If you're one of those who live by the motto "an eye for an eye and a tooth for a tooth", then chances are that your life will be full of miseries, a new study has found.
According to the study, published in the Economic Journal, people who apply a "tit-for-tat" attitude to life are more likely to be unemployed, have a smaller circle of friends and be less happy.
However, those individuals who have the habit of repaying good turns from others are likely to earn higher salaries, have more friends and enjoy life more.o reach the conclusion, researchers used data from 20,000 people in Germany, who are regularly polled on their socio-economic attitudes, to examine the effects of so-called "negative reciprocity" in the workplace.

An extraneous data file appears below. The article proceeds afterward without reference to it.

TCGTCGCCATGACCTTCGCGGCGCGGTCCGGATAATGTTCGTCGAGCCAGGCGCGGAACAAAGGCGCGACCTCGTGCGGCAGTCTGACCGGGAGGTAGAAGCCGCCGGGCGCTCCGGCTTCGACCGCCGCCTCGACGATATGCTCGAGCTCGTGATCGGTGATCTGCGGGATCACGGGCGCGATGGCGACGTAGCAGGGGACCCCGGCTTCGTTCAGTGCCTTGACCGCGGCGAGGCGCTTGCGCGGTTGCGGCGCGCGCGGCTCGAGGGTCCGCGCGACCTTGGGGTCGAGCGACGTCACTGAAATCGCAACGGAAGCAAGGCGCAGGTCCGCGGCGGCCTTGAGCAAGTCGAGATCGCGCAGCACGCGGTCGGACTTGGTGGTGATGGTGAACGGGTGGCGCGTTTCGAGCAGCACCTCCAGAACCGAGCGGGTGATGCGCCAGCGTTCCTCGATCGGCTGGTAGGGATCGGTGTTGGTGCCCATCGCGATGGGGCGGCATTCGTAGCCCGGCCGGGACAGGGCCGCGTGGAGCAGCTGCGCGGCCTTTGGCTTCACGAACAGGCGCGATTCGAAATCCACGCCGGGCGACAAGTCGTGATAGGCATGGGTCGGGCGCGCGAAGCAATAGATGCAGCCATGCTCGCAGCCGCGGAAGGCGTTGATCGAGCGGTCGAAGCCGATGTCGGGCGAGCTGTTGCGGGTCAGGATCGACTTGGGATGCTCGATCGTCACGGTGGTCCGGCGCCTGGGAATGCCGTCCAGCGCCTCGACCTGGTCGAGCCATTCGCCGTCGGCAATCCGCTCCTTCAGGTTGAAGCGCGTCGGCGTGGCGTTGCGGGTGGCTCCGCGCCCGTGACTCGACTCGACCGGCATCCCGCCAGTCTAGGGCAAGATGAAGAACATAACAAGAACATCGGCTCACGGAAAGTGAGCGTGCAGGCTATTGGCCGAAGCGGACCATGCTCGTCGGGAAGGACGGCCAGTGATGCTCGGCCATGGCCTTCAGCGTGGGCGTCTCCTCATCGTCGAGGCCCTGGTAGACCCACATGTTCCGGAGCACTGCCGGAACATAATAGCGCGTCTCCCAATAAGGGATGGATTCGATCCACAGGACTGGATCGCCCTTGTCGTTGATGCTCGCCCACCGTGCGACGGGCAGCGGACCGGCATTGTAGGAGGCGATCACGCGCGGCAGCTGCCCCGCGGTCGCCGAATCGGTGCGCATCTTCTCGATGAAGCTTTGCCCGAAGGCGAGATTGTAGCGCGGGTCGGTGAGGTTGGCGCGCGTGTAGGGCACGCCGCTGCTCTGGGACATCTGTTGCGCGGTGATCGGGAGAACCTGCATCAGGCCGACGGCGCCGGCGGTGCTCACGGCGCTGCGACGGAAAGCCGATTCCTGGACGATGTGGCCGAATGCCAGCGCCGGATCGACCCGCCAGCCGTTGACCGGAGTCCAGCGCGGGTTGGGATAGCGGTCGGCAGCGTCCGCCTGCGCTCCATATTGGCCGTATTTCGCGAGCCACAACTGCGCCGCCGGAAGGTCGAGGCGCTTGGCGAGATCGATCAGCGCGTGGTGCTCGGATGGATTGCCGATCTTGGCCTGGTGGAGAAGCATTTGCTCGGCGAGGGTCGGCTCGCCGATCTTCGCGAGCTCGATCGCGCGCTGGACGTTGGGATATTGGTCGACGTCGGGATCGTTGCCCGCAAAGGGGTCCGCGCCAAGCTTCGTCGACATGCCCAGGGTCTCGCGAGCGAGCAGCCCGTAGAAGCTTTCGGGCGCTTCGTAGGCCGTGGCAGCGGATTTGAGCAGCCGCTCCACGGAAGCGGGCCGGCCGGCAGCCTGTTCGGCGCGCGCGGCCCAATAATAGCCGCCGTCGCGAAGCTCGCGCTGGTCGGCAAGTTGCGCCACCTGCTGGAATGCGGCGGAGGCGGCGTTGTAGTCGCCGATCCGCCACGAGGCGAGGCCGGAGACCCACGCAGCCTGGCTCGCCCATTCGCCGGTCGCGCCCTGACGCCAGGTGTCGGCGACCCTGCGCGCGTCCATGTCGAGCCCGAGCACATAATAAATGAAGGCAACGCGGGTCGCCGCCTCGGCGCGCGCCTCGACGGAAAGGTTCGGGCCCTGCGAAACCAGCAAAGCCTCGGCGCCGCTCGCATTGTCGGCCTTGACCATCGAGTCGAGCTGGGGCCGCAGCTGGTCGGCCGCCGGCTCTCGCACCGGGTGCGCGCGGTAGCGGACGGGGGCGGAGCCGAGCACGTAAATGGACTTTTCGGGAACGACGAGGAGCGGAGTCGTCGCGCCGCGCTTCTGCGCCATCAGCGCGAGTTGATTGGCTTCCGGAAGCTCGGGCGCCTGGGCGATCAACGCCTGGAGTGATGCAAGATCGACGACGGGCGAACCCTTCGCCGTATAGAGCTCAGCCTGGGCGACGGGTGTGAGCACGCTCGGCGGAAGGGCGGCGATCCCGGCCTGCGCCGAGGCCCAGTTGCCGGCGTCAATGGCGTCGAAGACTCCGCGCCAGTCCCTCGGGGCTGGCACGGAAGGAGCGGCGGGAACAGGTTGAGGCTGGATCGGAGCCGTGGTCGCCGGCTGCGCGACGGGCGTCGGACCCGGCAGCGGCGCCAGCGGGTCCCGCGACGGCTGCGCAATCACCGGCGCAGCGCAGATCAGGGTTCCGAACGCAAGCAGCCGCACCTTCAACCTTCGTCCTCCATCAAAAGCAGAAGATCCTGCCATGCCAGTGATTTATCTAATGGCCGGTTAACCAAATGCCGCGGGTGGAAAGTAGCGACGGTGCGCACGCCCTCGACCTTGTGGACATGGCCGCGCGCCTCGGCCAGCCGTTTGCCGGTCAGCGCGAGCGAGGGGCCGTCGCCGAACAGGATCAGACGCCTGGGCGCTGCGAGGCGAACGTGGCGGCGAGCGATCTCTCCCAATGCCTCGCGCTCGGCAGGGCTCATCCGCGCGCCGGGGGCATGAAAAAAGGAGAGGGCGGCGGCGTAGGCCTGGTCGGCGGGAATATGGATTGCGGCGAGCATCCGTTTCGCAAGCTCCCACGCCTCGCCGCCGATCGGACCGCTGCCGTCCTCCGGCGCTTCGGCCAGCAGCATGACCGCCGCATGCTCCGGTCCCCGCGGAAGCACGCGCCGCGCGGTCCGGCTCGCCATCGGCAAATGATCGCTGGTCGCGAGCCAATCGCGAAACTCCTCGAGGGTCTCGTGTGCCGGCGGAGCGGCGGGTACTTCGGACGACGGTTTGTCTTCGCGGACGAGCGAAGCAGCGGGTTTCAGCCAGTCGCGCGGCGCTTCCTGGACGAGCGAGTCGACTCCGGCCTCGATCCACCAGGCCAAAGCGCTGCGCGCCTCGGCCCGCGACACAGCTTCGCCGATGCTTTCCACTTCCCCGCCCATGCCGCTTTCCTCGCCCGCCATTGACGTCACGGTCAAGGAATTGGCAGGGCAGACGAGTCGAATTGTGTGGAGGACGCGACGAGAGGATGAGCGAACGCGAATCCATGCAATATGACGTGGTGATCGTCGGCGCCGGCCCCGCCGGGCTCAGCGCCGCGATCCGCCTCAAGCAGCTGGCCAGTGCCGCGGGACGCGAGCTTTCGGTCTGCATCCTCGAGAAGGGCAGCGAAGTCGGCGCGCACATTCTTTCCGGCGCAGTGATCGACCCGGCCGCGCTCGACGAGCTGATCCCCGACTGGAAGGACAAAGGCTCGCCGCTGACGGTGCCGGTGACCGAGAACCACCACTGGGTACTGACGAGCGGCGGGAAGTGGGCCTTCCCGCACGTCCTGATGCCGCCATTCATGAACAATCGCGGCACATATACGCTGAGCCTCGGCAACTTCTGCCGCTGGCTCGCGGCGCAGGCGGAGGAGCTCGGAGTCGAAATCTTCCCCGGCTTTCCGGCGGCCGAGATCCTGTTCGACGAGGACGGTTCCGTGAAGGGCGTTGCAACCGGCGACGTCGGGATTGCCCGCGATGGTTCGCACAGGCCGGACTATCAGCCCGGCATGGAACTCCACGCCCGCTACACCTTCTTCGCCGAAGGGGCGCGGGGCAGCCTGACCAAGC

Most of those polled admitted repaying other people in kind, either by returning favours or exacting revenge for past unkind acts.
They then divided the group up into those with more of a tendency towards taking revenge and those who were more preoccupied with responding to good deeds.
Those in the first category had fewer friends and were more likely to voice dissatisfaction with life.
"Positively reciprocal people tend on average to put in more overtime - but only when they find the remuneration fair," The Telegraph quoted Prof Thomas Dohmen of Maastricht University in the Netherlands, one of the researchers, as saying.
"As they are very sensitive to incentives, they also tend to earn more money," he added.